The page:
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1971 MK11

Clubmans Formula car: a development of the MK8B with a new wedged shaped "shark" nose and revised suspension geometry. 

Successes included: 1971 - Ray Mallock, Shell Clubmans champion with 22 wins and 9 lap records. 1972 - Robert Glass, Peter Wingfield champion. 1973 - David Morris, Prescott Gold Cup champion. 1974 - David Morris, Prescott Gold Cup champion. 1974 - Barry Joel, Northern Clubmans champion.

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1971 / 73 MK11B

Formula 3 car: the first F3 Mallock for seven years was a one-off built for Ray in mid-1971. Later that year, the MK11B was productionised for Clubmans racing and sold at the end of '71, through '72 and '73. Unusually, there was no updated car offered for the 1973 season as the MK11B was still selling well. 

Successes included: 1972 Geoff Friswell, Shell Clubmans champion. 1972 - Chris Cramer, Shell Leaders Hillclimb champion. 1973 - Frank Sytner, Tricentrol Clubmans champion. 1974 - Creighton Brown, Shell Clubmans champion. 1974 - Creighton Brown, Tricentrol champion. 1993 - Keith Norman German Open Historic champion. 

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1972/73 MK12

Formula 3 car: a heavily revised version of the MK11B featuring new front suspension, fabricated front uplights, a disc brake De Dion back axle and a modified chassis. For 1973, all the same options in the MK11B range were offered in De Dion spec and badged MK12S. 

Successes included: 1973 - Richard Mallock, Shell Clubmans Champion. 

"MK13" name was not used. 

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1974 MK14

Clubmans Formula car: a development of the MK11B. Later, a MK14E was built as an experimental car with an upswept tail and a rear-mounted radiator.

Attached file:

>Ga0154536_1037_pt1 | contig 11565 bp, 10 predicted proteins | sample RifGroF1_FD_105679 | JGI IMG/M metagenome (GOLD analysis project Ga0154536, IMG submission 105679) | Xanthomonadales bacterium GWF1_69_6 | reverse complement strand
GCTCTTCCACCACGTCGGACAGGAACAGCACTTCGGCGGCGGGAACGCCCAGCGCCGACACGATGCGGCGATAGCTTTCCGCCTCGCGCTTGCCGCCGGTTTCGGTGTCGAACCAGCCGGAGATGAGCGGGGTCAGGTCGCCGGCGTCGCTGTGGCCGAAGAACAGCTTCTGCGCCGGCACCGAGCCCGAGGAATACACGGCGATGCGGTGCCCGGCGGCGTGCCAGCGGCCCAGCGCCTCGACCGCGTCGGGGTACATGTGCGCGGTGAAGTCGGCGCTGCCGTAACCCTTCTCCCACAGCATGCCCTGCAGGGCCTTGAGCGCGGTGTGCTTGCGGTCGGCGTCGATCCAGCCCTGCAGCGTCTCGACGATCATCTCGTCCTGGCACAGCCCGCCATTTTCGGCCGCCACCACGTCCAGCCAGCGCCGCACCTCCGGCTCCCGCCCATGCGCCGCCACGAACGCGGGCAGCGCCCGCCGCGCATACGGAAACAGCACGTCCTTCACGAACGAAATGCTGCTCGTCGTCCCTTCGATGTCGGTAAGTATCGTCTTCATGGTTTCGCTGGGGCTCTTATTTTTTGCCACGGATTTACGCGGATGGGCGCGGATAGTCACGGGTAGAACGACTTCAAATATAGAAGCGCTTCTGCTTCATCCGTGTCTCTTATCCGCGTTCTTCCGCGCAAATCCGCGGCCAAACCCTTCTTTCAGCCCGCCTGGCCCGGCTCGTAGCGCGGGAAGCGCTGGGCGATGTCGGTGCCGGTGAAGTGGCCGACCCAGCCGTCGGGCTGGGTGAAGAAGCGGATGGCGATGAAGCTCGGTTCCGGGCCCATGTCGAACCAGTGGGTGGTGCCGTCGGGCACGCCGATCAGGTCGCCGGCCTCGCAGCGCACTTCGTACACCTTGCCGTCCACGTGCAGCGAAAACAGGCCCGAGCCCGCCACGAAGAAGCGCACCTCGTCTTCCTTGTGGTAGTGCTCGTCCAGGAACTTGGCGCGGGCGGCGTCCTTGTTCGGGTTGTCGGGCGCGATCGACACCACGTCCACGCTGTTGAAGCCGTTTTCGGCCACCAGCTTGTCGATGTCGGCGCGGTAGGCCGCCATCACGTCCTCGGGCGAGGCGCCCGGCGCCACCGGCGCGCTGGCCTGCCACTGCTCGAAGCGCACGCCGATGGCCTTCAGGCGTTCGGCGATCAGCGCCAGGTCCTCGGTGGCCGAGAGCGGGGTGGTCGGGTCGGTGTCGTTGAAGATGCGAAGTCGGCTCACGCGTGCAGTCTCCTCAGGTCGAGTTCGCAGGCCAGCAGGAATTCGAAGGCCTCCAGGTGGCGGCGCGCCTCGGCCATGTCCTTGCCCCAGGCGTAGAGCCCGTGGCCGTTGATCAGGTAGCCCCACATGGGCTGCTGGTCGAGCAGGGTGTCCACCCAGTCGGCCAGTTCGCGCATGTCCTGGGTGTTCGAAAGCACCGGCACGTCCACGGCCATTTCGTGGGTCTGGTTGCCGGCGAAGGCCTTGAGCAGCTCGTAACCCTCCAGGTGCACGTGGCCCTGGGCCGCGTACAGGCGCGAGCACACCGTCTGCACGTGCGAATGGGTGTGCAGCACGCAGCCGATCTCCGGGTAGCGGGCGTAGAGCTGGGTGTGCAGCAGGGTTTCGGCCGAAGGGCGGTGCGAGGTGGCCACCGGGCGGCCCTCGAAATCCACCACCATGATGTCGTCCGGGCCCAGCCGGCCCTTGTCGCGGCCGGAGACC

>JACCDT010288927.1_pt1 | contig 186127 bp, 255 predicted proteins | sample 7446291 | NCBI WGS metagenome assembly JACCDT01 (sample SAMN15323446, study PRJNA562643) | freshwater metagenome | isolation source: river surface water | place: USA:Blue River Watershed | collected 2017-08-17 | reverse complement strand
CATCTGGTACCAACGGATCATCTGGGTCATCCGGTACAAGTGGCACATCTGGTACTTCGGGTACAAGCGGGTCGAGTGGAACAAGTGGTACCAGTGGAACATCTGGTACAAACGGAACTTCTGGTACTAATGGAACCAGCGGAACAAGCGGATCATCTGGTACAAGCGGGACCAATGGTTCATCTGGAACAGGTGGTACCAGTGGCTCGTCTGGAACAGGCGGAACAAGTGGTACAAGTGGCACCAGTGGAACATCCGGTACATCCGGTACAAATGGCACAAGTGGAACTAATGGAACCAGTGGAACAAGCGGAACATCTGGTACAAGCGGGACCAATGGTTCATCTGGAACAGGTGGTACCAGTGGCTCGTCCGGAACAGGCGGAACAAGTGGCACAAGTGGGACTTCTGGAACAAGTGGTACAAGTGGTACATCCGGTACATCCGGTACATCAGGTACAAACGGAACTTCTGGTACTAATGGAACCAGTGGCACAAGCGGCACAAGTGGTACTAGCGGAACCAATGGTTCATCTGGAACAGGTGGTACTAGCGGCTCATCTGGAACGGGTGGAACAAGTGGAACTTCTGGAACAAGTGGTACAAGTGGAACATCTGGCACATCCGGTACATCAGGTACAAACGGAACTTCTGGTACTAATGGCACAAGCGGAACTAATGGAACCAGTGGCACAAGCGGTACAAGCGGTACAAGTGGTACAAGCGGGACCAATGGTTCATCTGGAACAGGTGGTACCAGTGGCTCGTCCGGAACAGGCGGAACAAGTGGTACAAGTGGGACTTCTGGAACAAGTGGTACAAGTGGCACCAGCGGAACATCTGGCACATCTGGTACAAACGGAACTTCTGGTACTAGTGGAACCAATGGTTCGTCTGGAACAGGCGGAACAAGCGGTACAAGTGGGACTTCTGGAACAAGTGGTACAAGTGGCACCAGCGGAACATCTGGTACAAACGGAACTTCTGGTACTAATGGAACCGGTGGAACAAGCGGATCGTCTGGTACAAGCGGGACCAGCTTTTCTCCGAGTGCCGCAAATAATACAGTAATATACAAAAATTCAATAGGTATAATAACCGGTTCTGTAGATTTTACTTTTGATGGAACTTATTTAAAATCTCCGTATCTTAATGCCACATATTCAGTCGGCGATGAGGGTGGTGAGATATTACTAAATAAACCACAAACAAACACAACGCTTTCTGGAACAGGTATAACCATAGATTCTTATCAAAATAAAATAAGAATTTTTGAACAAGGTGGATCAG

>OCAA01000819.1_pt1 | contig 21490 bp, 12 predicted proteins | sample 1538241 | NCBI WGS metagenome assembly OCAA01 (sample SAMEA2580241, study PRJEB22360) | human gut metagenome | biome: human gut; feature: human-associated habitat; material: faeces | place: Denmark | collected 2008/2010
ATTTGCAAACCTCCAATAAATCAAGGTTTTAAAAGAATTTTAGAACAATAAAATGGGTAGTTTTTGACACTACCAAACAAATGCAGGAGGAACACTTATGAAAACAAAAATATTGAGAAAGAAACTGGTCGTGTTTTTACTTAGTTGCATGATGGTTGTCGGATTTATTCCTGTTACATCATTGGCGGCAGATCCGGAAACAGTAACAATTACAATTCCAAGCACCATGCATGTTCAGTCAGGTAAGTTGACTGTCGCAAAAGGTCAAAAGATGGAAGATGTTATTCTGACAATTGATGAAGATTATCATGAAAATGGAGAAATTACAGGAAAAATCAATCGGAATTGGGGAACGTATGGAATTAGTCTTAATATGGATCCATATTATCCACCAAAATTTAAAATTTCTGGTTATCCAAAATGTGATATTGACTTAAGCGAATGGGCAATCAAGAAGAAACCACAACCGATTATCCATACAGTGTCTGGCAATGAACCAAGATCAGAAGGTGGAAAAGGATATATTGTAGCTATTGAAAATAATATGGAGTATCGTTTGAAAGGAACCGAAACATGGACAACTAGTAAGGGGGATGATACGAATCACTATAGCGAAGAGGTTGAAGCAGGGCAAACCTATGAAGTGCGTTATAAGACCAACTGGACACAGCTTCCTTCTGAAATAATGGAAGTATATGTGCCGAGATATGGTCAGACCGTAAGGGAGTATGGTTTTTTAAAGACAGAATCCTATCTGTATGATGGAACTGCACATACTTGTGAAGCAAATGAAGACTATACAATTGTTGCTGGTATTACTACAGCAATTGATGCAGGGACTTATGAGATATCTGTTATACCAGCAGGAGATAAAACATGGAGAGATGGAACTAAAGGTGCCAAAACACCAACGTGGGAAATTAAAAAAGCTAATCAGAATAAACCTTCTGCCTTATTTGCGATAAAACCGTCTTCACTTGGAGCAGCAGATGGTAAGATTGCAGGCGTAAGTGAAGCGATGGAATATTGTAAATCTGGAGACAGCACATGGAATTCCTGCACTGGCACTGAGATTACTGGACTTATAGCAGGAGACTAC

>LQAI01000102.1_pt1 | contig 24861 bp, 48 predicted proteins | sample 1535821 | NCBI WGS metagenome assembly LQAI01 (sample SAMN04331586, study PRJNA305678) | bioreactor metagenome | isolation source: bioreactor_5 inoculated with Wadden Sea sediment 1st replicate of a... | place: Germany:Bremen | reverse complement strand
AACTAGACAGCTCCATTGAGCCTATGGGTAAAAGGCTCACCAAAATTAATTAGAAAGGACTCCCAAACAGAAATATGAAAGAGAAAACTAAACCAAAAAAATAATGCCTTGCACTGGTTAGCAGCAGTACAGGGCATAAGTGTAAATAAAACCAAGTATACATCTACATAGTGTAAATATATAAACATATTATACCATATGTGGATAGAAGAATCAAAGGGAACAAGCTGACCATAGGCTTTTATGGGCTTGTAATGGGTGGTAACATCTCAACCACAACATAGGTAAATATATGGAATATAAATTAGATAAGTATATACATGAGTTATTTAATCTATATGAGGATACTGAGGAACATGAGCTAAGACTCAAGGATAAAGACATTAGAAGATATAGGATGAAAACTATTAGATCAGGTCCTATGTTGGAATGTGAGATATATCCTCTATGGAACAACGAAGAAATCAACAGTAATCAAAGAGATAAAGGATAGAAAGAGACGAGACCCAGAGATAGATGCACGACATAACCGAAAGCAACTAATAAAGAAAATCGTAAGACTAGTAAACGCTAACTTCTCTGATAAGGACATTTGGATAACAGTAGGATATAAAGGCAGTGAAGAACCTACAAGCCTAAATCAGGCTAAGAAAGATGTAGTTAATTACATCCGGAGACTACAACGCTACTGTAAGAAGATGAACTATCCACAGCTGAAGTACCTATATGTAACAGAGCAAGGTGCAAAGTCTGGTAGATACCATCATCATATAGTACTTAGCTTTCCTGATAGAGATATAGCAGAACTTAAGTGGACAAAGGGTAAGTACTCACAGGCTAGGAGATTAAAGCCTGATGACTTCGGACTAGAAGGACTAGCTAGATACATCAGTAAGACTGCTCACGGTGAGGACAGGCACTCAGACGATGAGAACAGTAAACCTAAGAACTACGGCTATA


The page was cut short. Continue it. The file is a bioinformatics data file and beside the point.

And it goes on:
Successes included: 1974 - Alex Ferrada (car from MK11) Marler Hayley Clubmans champion. 1975 - Nick Adams, Tricentrol Clubmans champion. 1975- Nick Adams, Marler Hayley Clubmans champion. 

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1974 MK15

Clubmans Formula car: a De Dion version of MK14. 

Successes included: 1974 - Richard Mallock Multiple Clubmans Championship race wins. 

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1975 MK16


Clubmans Formula car: the last of the generation of short wheelbase cars and a development of the MK14 with sales of around 20 cars. 

Successes included: 1975 - Geoff Friswell, Southern Organs Clubmans champion. 1975 - Geoff Friswell, Lec Refrigeration Clubmans champion. 1976 - Alex Ferrada, Oceanair Clubmans champion. 1977 - Dud Moseley, Oceanair Clubmans champion. 1977 - Dud Moseley, Tricentrol Clubmans champion. 1977 - Norrie Galbraith (MK8/16), Scottish Sprint champion. 1977 - Norrie Galbraith (MK8/16) Scottish Hillclimb champion. 1981 - David Orbell, Protectol Clubmans champion. 1986 - Tony Long, Canadian Sports Racing champion. 1991 - Mike Lee British Hillclimb Leaders champion. 1992 - Mike Lee Haynes, Gurston Down Hillclimb champion. 1992 - Mike Lee, Winner, Prescott Gold Cup.  

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1975 MK 17

Clubmans Formula car: the De Dion version of the Mk16. A Mk17B was also tried with a stiffer chassis and narrow track suspension.